Serializable lambdas -- where we are, how we got here

Remi Forax forax at
Fri Aug 16 13:56:16 PDT 2013

On 08/16/2013 07:47 PM, Brian Goetz wrote:
> Several concerns have been recently (re)raised again about the 
> stability of serializable lambdas.  This attempts to provide an 
> inventory of where we are and how we got here.
> There were some who initially (wishfully) suggested that it would be 
> best to declare serialization a mistake and not make lambdas 
> serializable at all.  While this was a very tempting target, 
> ultimately this conflicted with another decision we made: that of 
> using nominal function types (functional interfaces) to type lambdas.
> For example, imagine:
>   interface SerializablePredicate<T>
>       extends Predicate<T>, Serializable { }
> If the user does:
>   SerializablePredicate<String> p = s -> false;
> or
>   SerializablePredicate<String> p = String::isEmpty;
> It would violate the principle of least surprise that the resulting 
> objects (whose lambda-heritage should be invisible to anyone who later 
> touches it) to not be serializable.  Hence begun our slide down the 
> slippery slope.
> An intrinsic challenge of serialization is that, when confronted with 
> different class files at deserialization time than were present at 
> serialization time, to make a good-faith effort to figure out what to 
> do.  For classes, the default behavior (in the absence of an explicit 
> serial version UID) is to consider any change to the class signatures 
> to invalidate existing serialized forms, but in the presence of a 
> serial version UID, to attempt to deal gracefully with added or 
> removed fields.  Inherent in this is the assumption that if the *name*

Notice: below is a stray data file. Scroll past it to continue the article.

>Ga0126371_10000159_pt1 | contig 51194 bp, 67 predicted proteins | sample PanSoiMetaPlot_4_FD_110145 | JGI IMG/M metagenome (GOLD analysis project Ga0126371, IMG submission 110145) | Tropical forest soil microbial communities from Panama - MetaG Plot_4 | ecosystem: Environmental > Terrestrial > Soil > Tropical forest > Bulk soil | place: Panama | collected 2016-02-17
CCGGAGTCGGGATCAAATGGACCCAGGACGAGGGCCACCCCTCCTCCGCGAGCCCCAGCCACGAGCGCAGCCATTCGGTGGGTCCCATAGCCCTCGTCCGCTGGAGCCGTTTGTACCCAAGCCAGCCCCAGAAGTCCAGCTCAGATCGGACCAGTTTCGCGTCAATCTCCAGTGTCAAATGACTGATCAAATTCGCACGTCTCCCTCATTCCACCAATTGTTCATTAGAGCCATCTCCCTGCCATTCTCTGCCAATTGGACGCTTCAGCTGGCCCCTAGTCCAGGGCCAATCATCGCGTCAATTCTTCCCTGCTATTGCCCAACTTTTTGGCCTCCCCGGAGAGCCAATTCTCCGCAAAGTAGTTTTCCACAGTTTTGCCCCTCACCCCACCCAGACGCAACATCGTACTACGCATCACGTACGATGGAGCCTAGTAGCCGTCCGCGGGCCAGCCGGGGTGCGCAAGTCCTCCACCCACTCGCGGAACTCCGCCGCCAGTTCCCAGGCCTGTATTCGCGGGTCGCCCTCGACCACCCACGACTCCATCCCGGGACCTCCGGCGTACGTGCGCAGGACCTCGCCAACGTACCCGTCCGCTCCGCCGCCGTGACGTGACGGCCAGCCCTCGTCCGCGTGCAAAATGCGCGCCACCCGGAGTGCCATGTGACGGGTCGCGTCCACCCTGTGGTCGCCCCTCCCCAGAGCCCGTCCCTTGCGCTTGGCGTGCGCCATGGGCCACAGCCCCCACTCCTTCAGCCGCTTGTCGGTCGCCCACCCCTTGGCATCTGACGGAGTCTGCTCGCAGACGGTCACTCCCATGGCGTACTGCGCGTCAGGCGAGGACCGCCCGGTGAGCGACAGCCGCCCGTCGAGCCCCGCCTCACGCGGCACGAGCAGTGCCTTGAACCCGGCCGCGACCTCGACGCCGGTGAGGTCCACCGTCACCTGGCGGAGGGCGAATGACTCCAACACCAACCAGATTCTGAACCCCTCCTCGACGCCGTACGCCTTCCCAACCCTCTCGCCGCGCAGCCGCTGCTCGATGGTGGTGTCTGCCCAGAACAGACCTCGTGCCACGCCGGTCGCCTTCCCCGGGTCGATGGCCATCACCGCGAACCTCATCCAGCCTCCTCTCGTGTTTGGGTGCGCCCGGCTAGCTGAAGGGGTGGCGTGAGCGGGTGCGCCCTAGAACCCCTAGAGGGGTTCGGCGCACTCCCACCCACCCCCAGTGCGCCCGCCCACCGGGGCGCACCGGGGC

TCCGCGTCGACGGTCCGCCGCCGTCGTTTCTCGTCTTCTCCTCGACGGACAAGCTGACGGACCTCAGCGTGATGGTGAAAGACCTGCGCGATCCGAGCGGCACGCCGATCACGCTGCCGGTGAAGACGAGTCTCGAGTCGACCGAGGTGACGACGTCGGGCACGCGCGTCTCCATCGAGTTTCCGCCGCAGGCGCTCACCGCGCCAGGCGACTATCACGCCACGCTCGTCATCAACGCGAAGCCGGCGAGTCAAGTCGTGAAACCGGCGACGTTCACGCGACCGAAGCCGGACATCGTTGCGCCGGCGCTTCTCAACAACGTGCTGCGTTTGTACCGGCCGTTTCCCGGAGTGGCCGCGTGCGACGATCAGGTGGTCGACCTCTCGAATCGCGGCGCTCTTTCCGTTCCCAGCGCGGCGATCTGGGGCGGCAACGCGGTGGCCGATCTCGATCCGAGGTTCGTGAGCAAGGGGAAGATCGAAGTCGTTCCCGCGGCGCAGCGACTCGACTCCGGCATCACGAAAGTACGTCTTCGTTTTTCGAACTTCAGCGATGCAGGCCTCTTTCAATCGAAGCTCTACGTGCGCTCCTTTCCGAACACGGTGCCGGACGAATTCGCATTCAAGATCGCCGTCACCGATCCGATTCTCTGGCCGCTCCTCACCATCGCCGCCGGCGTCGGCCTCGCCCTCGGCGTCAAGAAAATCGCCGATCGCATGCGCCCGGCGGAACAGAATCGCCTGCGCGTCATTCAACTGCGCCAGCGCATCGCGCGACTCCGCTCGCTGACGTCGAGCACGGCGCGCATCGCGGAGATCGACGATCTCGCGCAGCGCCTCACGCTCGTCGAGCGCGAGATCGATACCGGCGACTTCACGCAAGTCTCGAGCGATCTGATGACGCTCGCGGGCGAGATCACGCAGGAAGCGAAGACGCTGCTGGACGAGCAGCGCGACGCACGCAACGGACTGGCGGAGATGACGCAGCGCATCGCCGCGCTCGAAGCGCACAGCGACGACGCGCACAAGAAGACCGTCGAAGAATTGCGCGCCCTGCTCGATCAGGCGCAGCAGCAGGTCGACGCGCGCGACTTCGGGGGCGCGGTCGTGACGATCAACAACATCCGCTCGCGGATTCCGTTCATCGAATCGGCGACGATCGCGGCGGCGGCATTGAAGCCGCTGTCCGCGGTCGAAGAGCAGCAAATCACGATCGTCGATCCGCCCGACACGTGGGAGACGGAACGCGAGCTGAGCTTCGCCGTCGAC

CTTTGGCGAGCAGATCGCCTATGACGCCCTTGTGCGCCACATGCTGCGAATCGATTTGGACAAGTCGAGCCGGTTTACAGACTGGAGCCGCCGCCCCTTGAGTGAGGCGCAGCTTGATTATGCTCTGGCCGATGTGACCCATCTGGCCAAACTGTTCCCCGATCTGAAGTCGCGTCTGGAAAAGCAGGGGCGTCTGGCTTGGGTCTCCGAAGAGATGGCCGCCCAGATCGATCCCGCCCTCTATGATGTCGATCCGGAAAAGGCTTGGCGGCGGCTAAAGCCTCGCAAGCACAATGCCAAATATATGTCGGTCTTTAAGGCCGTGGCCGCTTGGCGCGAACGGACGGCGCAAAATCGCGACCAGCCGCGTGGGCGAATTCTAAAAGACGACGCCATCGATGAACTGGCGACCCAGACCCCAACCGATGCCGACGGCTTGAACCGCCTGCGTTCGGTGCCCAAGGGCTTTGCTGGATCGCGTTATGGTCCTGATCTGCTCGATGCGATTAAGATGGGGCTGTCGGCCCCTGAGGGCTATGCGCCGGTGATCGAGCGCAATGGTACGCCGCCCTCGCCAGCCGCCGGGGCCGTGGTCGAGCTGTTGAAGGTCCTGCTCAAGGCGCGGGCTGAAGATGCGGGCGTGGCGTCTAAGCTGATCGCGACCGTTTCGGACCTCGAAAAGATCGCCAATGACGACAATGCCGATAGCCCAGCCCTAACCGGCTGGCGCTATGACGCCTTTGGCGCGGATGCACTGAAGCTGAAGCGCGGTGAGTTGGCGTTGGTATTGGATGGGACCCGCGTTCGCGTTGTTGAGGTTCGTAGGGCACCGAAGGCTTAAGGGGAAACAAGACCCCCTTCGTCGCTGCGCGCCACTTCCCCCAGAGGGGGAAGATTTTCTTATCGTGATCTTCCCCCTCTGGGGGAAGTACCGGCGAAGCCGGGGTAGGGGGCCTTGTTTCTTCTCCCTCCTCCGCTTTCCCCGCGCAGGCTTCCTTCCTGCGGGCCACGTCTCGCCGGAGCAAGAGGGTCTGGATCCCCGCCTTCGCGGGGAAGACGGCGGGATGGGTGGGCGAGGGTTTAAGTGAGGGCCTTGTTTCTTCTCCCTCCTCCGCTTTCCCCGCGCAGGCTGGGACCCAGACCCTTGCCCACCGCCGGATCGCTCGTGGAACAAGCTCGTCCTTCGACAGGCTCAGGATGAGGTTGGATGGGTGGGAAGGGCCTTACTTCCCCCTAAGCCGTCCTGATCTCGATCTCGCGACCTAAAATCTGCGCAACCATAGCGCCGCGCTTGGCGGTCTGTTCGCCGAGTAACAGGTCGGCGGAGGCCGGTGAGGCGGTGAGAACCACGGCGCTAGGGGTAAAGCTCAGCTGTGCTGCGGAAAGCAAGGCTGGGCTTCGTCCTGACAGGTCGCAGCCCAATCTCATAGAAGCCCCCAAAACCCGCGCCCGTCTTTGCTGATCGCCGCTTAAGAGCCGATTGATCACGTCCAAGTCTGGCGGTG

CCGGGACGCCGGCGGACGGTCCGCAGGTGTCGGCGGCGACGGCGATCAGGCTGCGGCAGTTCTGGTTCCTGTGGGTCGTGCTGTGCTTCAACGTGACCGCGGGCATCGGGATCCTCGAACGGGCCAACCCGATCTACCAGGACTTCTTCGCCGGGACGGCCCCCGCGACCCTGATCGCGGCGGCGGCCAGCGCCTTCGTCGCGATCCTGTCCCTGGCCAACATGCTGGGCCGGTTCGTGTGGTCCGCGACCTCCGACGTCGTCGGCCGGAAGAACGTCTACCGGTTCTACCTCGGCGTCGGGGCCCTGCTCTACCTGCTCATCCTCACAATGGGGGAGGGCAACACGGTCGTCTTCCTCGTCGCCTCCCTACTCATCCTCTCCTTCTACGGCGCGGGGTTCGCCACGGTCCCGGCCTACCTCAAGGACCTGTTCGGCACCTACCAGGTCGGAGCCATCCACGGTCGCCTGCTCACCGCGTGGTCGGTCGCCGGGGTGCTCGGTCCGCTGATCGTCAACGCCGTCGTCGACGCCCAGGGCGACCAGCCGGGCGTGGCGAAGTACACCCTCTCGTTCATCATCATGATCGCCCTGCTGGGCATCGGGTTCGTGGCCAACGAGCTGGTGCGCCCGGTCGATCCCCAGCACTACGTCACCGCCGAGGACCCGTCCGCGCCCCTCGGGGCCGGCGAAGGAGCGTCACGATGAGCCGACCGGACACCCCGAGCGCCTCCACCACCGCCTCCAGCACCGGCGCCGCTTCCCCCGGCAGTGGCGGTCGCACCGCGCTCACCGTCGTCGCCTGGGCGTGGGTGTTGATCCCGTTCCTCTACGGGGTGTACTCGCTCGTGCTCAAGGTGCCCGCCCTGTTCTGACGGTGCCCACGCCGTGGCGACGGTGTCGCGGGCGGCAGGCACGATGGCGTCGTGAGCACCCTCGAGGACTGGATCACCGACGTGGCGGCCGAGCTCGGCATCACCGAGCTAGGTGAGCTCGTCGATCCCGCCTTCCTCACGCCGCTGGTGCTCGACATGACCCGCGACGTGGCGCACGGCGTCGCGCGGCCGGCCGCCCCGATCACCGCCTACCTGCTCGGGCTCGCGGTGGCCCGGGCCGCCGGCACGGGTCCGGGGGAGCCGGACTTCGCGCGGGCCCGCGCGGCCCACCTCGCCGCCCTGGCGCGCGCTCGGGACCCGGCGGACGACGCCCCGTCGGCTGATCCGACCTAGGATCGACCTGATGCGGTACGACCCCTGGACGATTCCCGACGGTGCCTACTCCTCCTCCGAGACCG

> and *signature* of something hasn't changed, its semantics haven't, 
> either.  If you change the meaning of a field or a method, but not its 
> name, you're out of luck.
> Anonymous classes are less forgiving than nominal classes, because (a) 
> their names are generated at compile time and may change if the source 
> changes "too much", and (b) their field names / constructor signature 
> may change based on changes in method bodies even if the class and 
> method signatures don't change.  This problem has been with us since 
> 1997.  There are two possible failure modes that come out of this:
>  Type 1) An instance may fail to deserialize, due to changes that have 
> nothing to do with the object being serialized;
>  Type 2) An instance may deserialize successfully, but may be bound to 
> the *wrong* implementation due to bad luck.
> Still, many users successfully deal with serialization and anonymous 
> classes by following a simple rule: have the same bits on both sides 
> of the wire.  In reality, the situation is more forgiving than that: 
> if you recompile the same source with the same compiler, things still 
> work -- and users fundamentally expect this to be the case.  And the 
> same is true for "lightly modified" versions of the same sources 
> (adding comments, adding debugging statements, etc.)
> Lambdas are similar to anonymous classes in some ways, and we were 
> aware of these failure modes at the time we first discussed 
> serialization of lambdas.  Obviously we would have preferred to 
> prevent these failures if possible, but all the approaches explored 
> were either too restrictive or incomplete.  Restrictions that were 
> explored and rejected include: